If you have to deal with the federal government — be it the seemingly innocuous Social Security Administration or the eternally-despised Treasury Department, home to the IRS — prepare to be even more annoyed than in the past.

According to a report released Tuesday by the American Customer Satisfaction Index, our satisfaction with the federal government has hit an all-time low (at least since the company began collecting data for this index in 2007). The federal government now scores a 64.4 out of 100 in terms of satisfaction (the average across all industries is 75 out 100). This is the lowest score across the 40 different industries – including industries like airlines, cable companies and others — that the ACSI measures, with the exception of Internet service providers.

“Overall, the services of the federal government continue to deliver a level of customer satisfaction below the private sector,” the report — in which ACSI interviewed 1,772 randomly selected people — concludes.

When asked what they specifically didn’t like about the government, some Americans cited issues with the staff and customer service. Indeed, Americans are more annoyed with the government’s customer service (specifically how courteous, helpful and professional the government staff are) than they were in 2013: customer service rankings for the government plummeted 6% from a year ago — from a score of 80 to a score of 75. While this sounds bad, ACSI Director David VanAmburg says that some of it has to do to with the fact that some agencies have fewer staff members now than in the past, which makes consumers more frustrated when trying to get something accomplished in a timely manner.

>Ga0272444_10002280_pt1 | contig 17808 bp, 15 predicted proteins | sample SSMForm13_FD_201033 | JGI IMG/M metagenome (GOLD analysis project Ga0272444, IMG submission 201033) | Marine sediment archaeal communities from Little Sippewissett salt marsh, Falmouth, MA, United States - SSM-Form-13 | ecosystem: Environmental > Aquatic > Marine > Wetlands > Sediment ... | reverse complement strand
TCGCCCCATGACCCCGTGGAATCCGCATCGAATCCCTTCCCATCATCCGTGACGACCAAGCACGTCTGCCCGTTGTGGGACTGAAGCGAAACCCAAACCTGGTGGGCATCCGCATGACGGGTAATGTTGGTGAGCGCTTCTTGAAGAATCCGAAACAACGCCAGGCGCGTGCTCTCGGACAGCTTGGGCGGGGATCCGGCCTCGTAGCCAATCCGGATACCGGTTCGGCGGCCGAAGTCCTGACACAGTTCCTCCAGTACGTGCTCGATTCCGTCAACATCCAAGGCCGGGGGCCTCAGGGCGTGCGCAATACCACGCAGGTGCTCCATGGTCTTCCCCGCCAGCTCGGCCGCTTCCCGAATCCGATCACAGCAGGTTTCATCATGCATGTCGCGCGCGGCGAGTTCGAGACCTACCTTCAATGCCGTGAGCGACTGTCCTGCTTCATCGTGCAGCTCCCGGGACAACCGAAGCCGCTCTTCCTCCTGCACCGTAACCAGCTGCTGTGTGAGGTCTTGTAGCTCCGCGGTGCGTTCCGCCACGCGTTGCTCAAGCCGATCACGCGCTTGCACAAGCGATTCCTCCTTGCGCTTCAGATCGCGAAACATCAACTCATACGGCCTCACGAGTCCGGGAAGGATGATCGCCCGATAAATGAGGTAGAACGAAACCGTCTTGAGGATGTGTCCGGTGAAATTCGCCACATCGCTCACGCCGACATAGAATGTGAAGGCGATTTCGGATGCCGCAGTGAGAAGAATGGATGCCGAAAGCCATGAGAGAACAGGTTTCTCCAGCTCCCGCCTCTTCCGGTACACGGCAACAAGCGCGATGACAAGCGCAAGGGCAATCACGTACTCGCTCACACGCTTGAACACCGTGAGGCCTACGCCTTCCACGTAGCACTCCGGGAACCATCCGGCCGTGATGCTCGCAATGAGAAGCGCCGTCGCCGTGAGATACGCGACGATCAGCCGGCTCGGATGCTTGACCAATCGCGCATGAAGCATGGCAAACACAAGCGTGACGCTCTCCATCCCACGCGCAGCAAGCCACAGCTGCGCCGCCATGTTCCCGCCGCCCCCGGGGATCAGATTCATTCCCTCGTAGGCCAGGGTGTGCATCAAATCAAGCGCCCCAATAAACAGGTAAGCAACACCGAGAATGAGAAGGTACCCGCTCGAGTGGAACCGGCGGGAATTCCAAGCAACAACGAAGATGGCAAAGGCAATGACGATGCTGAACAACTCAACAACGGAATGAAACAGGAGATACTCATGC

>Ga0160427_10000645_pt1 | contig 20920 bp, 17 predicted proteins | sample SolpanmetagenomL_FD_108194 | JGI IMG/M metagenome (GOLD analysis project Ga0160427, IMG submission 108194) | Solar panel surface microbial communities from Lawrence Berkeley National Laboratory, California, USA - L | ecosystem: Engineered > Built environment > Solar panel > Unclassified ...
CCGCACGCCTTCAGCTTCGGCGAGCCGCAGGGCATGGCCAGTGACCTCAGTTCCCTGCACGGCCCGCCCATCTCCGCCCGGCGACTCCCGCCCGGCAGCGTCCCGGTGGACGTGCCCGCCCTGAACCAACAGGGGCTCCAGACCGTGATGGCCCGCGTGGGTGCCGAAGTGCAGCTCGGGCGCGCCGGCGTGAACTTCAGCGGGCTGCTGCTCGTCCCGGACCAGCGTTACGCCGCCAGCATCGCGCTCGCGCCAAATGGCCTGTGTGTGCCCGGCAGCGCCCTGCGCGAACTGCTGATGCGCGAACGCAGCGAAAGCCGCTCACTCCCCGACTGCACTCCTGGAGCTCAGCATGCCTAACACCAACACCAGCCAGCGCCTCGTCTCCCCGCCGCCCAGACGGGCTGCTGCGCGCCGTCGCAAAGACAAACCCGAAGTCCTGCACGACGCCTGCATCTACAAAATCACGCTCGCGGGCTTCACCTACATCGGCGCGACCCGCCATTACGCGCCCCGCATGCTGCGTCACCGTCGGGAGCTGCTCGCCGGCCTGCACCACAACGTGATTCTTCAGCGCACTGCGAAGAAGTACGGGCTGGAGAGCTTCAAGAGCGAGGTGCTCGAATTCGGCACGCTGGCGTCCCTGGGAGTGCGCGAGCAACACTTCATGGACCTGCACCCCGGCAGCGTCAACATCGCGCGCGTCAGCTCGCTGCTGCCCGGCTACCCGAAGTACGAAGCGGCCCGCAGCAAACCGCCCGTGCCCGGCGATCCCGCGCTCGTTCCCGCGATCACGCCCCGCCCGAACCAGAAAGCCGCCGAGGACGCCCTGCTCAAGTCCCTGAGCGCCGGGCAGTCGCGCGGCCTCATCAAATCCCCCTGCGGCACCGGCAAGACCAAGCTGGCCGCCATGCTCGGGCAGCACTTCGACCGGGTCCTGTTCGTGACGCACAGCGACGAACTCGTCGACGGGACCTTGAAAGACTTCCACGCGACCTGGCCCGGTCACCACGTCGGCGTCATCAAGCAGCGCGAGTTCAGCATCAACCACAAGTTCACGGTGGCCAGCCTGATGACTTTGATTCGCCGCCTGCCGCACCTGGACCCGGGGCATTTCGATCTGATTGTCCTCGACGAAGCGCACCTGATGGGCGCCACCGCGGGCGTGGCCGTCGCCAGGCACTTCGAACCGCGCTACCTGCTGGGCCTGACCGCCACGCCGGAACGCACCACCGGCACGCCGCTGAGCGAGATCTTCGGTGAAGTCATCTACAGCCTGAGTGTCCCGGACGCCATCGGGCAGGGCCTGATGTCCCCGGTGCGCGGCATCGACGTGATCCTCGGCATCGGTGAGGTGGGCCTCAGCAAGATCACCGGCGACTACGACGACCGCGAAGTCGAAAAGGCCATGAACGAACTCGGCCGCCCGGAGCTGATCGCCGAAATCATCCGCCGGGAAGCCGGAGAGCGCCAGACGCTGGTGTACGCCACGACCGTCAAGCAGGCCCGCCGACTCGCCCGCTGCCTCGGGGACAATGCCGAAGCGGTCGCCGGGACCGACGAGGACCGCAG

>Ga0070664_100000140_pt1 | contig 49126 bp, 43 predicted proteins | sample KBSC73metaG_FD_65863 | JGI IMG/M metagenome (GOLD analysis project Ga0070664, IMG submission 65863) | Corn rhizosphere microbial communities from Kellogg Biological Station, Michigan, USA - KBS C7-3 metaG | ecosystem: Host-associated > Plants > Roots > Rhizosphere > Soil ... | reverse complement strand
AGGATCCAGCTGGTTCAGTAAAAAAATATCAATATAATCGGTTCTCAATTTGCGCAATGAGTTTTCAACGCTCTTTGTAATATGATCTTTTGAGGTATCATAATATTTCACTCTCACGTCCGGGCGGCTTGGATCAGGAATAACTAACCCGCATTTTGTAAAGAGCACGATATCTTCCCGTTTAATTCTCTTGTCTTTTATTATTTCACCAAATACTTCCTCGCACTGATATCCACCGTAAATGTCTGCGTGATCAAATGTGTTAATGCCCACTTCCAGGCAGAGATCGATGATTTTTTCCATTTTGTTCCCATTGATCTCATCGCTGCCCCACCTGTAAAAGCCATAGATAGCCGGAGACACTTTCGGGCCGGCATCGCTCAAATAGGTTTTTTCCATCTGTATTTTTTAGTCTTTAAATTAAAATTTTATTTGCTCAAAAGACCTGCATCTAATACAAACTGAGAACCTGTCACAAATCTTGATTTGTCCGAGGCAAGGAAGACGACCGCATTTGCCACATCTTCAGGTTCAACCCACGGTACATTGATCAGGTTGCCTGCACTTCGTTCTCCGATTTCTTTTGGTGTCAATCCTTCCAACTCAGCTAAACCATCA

Plus, Americans say that the services the government provides aren’t always easy to navigate or delivered in a timely manner – and were worse in 2014 than in years past (scores fell from 70 to 68 out of 100), as was the information provided to them by the government (scores fell from 71 to 69), which they say often lacks clarity and isn’t accessible. The only area that Americans weren’t less pleased with was, perhaps surprisingly, government websites, which while certainly not well-reviewed (72 out of 100) didn’t see a fall in ratings from last year.

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